In the sample API, the addPostToCategories mutation is defined and implemented as follows.

mutationType({
definition(t) {
t.field('addPostToCategories', {
type: 'Post',
args: {
postId: stringArg({ nullable: false }),
categoryIds: stringArg({
list: true,
nullable: false
}),
},
resolve: (_, args, context) => {
const ids = args.categoryIds.map(id => ({ id }))
return context.prisma.updatePost({
where: {
id: args.postId
},
data: {
categories: { connect: ids }
}
})
}
})
}
})

You now need to adjust the call to your prisma instance since the new Prisma Client API looks a bit different from the one used in Prisma 1.

const Mutation = mutationType({
definition(t) {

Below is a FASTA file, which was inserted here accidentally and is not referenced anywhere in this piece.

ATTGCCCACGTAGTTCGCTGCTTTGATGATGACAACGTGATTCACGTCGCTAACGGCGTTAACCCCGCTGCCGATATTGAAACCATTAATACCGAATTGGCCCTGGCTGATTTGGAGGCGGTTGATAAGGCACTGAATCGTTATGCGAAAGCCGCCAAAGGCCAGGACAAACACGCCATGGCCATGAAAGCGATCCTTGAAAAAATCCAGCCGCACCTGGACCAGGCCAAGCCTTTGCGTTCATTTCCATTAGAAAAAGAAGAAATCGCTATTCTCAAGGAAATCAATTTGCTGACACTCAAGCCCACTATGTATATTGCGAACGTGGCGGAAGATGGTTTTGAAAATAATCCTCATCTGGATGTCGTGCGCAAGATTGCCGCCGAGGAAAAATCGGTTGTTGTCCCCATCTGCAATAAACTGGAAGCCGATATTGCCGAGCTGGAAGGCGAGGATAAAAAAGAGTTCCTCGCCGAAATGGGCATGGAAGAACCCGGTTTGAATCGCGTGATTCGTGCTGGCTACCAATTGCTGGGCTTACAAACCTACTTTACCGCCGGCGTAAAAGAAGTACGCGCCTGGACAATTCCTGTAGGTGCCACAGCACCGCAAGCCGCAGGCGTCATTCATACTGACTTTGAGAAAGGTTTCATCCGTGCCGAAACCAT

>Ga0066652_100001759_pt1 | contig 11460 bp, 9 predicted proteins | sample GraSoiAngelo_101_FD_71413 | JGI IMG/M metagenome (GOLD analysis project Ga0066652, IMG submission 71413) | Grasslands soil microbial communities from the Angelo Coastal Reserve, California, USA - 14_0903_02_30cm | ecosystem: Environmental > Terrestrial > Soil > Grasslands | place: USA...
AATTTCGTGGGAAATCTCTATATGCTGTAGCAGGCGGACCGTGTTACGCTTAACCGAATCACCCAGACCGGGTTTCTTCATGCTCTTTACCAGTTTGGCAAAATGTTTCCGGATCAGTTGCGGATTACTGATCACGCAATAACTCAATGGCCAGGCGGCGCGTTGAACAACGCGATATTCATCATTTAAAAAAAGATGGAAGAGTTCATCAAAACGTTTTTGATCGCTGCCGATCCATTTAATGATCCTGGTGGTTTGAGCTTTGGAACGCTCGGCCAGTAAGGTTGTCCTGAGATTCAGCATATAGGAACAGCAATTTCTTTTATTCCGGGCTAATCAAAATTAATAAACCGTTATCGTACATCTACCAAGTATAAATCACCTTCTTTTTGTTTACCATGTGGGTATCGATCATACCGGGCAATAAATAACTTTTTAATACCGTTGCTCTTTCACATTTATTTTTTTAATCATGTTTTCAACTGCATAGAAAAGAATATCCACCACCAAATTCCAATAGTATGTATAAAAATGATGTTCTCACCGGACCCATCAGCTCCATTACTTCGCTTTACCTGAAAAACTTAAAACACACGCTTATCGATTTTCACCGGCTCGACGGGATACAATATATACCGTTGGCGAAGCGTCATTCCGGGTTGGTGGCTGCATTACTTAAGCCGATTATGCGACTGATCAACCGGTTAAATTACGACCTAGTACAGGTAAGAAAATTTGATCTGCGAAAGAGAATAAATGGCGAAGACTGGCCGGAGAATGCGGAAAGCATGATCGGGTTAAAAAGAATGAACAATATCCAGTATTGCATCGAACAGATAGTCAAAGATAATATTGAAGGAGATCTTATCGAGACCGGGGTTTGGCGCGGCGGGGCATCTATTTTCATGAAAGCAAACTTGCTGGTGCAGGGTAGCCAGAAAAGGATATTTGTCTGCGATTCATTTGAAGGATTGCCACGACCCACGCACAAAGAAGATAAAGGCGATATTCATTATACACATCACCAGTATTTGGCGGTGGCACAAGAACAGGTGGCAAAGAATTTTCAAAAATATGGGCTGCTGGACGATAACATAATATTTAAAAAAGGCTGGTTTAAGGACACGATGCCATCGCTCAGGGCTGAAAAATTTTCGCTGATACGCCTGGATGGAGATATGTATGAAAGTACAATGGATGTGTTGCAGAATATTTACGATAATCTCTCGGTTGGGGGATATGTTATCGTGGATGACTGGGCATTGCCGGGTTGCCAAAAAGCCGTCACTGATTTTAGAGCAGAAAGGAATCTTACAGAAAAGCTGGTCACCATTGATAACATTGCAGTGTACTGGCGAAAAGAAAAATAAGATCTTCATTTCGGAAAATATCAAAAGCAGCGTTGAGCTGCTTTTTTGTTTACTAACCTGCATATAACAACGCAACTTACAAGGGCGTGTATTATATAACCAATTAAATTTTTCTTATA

t.field('addPostToCategories', {
type: 'Post',
args: {
postId: stringArg({ nullable: false }),
categoryIds: stringArg({
list: true,
nullable: false
}),
},
resolve: (_, args, context) => {
const ids = args.categoryIds.map(id => ({ id }))
return context.prisma.post.update({
where: {
id: args.postId
},
data: {
categories: { connect: ids }
}
})
}
})
}
})

5. Cleaning up

5.1. Clean up npm dependencies

If you haven't already, you can now uninstall dependencies that were related to the Prisma 1 setup:

npm uninstall prisma1 prisma-client-lib

5.2. Delete unused files

Next, delete the files of your Prisma 1 setup:

rm -rf src/generated
rm -rf prisma1

5.3. Stop the Prisma server

Finally, you can stop running your Prisma server.